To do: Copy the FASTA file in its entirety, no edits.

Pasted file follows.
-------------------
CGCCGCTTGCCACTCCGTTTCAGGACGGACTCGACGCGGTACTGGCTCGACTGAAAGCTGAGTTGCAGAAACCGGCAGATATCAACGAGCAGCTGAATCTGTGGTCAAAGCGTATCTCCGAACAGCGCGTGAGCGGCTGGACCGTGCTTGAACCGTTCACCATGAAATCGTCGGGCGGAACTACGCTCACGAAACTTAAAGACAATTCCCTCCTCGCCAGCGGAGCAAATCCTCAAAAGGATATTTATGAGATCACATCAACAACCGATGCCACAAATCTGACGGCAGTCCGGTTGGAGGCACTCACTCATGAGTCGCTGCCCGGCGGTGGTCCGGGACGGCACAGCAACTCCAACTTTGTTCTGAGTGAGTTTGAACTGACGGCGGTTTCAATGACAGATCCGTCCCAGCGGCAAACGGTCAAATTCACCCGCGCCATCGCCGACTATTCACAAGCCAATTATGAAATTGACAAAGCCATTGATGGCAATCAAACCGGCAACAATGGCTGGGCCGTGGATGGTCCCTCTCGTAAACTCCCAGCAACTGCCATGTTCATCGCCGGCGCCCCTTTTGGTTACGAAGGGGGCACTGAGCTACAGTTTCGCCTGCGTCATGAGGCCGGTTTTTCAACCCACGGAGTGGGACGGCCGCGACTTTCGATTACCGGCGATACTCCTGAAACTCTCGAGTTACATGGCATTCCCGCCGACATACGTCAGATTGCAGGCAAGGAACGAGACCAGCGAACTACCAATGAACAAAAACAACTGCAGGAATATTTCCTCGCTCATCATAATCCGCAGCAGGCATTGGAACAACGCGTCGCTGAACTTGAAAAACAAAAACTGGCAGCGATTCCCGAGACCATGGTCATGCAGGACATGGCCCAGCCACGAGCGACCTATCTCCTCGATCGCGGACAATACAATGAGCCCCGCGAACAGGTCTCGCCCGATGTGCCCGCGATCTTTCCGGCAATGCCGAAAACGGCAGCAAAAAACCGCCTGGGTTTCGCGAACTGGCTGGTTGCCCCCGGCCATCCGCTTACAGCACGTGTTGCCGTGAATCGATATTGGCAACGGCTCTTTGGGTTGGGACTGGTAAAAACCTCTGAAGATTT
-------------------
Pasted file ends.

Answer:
CGCCGCTTGCCACTCCGTTTCAGGACGGACTCGACGCGGTACTGGCTCGACTGAAAGCTGAGTTGCAGAAACCGGCAGATATCAACGAGCAGCTGAATCTGTGGTCAAAGCGTATCTCCGAACAGCGCGTGAGCGGCTGGACCGTGCTTGAACCGTTCACCATGAAATCGTCGGGCGGAACTACGCTCACGAAACTTAAAGACAATTCCCTCCTCGCCAGCGGAGCAAATCCTCAAAAGGATATTTATGAGATCACATCAACAACCGATGCCACAAATCTGACGGCAGTCCGGTTGGAGGCACTCACTCATGAGTCGCTGCCCGGCGGTGGTCCGGGACGGCACAGCAACTCCAACTTTGTTCTGAGTGAGTTTGAACTGACGGCGGTTTCAATGACAGATCCGTCCCAGCGGCAAACGGTCAAATTCACCCGCGCCATCGCCGACTATTCACAAGCCAATTATGAAATTGACAAAGCCATTGATGGCAATCAAACCGGCAACAATGGCTGGGCCGTGGATGGTCCCTCTCGTAAACTCCCAGCAACTGCCATGTTCATCGCCGGCGCCCCTTTTGGTTACGAAGGGGGCACTGAGCTACAGTTTCGCCTGCGTCATGAGGCCGGTTTTTCAACCCACGGAGTGGGACGGCCGCGACTTTCGATTACCGGCGATACTCCTGAAACTCTCGAGTTACATGGCATTCCCGCCGACATACGTCAGATTGCAGGCAAGGAACGAGACCAGCGAACTACCAATGAACAAAAACAACTGCAGGAATATTTCCTCGCTCATCATAATCCGCAGCAGGCATTGGAACAACGCGTCGCTGAACTTGAAAAACAAAAACTGGCAGCGATTCCCGAGACCATGGTCATGCAGGACATGGCCCAGCCACGAGCGACCTATCTCCTCGATCGCGGACAATACAATGAGCCCCGCGAACAGGTCTCGCCCGATGTGCCCGCGATCTTTCCGGCAATGCCGAAAACGGCAGCAAAAAACCGCCTGGGTTTCGCGAACTGGCTGGTTGCCCCCGGCCATCCGCTTACAGCACGTGTTGCCGTGAATCGATATTGGCAACGGCTCTTTGGGTTGGGACTGGTAAAAACCTCTGAAGATTT